Monday, April 17, 2017

Another one for the MICE files

Also in this week's C&EN, looks like the U.S. attorney has another trade secrets case (article by Marc S. Reisch): 
...Anchi Hou, 61, who worked at DuPont for 27 years, is accused of downloading more than 20,000 files on DuPont’s flexographic printing plate technology in the months prior to his retirement at the end of 2016. If convicted, Hou could receive a sentence of up to 10 years in prison and pay a fine of up to $250,000. 
According to a Federal Bureau of Investigation complaint filed against him in the U.S. District Court in Newark, N.J., Hou worked in DuPont’s advanced printing division in Parlin, N.J., and was involved in the development of photo-polymeric plates used in printing presses. He holds bachelor’s and master’s degrees in chemical engineering from National Taiwan University and a Ph.D. from Penn State University. 
Four days after forming a flexographic printing consultancy in November 2016, Hou told DuPont he planned to retire at the end of the year. In December, Hou was discovered taking photos of equipment in the Parlin facility. The firm then checked computer records and discovered that Hou had been downloading proprietary documents since July. 
DuPont filed a civil complaint last month suggesting that Hou had visited printing firms in Taiwan in July 2016 with an eye to selling them proprietary information. The FBI arrested Hou on April 7 after learning that he and his family had booked airline flights to leave the U.S.
Of the four reasons that people perform espionage (Money, Ideology, Compromise and Ego), it looks like Dr. Hou was after Money.

(I wonder what was the actual criminal act? Surely it's not illegal to become a consultant and to use the knowledge gained from your employer, but it is probably illegal to take documents containing trade secrets from your employer. Are the pictures illegal?) 

3 comments:

  1. When I worked for Dow, I had to sign a number of forms declaring that I would never disclose any proprietary information to which I had access at any time during my employment and that I would not compete with or enable competition for a term of 4 years. This was a standard non-compete agreement, but it was made abundantly clear that there was a line between going to work for the competition (a potential civil lawsuit) and conducting corporate espionage (a criminal offense). Non-compete violations can be quite hard to prove, and judges and juries often find in favor of the "little guy" trying to feed his family. Corporate espionage, on the other hand, can get you landed in jail. I was told that taking pictures of anything in the chemical plant without an official photography pass was illegal based on some obscure combination of trespassing and homeland security laws. While that may have been corporate B.S., transfer of those photos to a third party or use of that information for personal gain could constitute industrial espionage under the Economic Espionage Act of 1996. If I were going to open a consultancy, I'd get a lawyer first.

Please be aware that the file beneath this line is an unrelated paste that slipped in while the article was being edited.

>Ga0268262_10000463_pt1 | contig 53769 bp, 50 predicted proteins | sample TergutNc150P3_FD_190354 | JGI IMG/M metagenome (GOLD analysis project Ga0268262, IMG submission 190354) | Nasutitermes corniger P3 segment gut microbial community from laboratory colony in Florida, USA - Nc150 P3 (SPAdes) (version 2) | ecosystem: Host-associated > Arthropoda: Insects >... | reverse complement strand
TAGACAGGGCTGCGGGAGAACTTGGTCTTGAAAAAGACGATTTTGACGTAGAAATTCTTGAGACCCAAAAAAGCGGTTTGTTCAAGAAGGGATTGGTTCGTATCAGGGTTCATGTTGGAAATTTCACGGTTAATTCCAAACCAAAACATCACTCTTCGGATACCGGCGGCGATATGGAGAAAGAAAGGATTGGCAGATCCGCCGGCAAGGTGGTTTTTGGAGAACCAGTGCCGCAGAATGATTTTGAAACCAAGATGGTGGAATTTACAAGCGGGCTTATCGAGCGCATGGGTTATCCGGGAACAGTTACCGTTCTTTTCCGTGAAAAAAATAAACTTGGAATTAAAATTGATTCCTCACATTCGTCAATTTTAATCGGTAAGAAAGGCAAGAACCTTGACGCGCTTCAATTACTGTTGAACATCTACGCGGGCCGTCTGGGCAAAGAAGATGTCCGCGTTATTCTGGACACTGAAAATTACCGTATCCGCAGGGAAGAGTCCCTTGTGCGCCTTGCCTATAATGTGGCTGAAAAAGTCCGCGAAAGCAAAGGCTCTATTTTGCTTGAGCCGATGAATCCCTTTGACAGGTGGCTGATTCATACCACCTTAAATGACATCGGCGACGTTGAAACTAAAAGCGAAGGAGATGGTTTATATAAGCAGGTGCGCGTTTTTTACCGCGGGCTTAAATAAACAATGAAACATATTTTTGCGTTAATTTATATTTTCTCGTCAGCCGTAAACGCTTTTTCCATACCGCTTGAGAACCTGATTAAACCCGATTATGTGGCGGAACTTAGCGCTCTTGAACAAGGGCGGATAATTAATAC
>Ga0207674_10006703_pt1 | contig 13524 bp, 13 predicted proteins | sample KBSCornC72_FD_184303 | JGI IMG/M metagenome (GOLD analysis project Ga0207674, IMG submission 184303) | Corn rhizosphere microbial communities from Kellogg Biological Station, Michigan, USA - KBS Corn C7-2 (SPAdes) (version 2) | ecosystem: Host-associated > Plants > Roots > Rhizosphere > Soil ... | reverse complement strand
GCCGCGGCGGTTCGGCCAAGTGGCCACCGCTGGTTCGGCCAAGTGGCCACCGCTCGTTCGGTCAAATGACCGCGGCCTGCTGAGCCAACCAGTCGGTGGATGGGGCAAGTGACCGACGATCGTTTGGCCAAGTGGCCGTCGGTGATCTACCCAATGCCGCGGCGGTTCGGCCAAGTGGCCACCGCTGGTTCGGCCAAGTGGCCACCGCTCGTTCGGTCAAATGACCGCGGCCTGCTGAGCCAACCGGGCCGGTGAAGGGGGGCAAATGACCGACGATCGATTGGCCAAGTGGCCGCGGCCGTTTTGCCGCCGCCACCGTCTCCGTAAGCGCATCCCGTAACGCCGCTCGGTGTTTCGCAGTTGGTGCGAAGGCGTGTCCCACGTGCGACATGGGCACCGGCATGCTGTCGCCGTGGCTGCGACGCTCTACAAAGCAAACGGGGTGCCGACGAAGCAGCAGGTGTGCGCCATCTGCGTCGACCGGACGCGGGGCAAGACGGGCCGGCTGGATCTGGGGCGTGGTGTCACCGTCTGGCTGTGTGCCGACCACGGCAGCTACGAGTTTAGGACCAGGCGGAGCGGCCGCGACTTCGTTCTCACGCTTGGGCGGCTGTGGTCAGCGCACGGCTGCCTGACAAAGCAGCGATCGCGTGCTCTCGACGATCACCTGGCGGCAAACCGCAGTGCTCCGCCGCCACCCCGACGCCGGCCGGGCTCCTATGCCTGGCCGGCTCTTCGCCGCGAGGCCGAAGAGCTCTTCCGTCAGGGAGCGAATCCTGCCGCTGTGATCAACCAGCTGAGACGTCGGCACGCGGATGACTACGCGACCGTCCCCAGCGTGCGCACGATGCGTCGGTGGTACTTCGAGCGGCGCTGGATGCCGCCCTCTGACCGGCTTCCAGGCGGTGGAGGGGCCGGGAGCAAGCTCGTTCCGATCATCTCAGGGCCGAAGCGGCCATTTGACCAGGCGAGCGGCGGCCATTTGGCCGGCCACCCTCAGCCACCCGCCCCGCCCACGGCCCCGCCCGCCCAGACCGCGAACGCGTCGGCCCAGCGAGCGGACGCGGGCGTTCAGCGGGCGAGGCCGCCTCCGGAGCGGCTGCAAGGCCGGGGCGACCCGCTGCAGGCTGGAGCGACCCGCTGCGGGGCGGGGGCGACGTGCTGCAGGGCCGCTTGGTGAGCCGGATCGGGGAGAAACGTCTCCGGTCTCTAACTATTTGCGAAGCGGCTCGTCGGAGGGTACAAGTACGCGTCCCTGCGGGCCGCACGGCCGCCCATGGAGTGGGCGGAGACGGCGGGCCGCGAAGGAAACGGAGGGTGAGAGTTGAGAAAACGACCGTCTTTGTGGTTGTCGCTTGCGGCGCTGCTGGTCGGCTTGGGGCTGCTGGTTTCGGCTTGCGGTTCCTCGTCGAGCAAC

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  2. In my company it would definitely be a violation of contract and/or the non-disclosure agreement. No need to ask a lawyer, this is friggin' obvious

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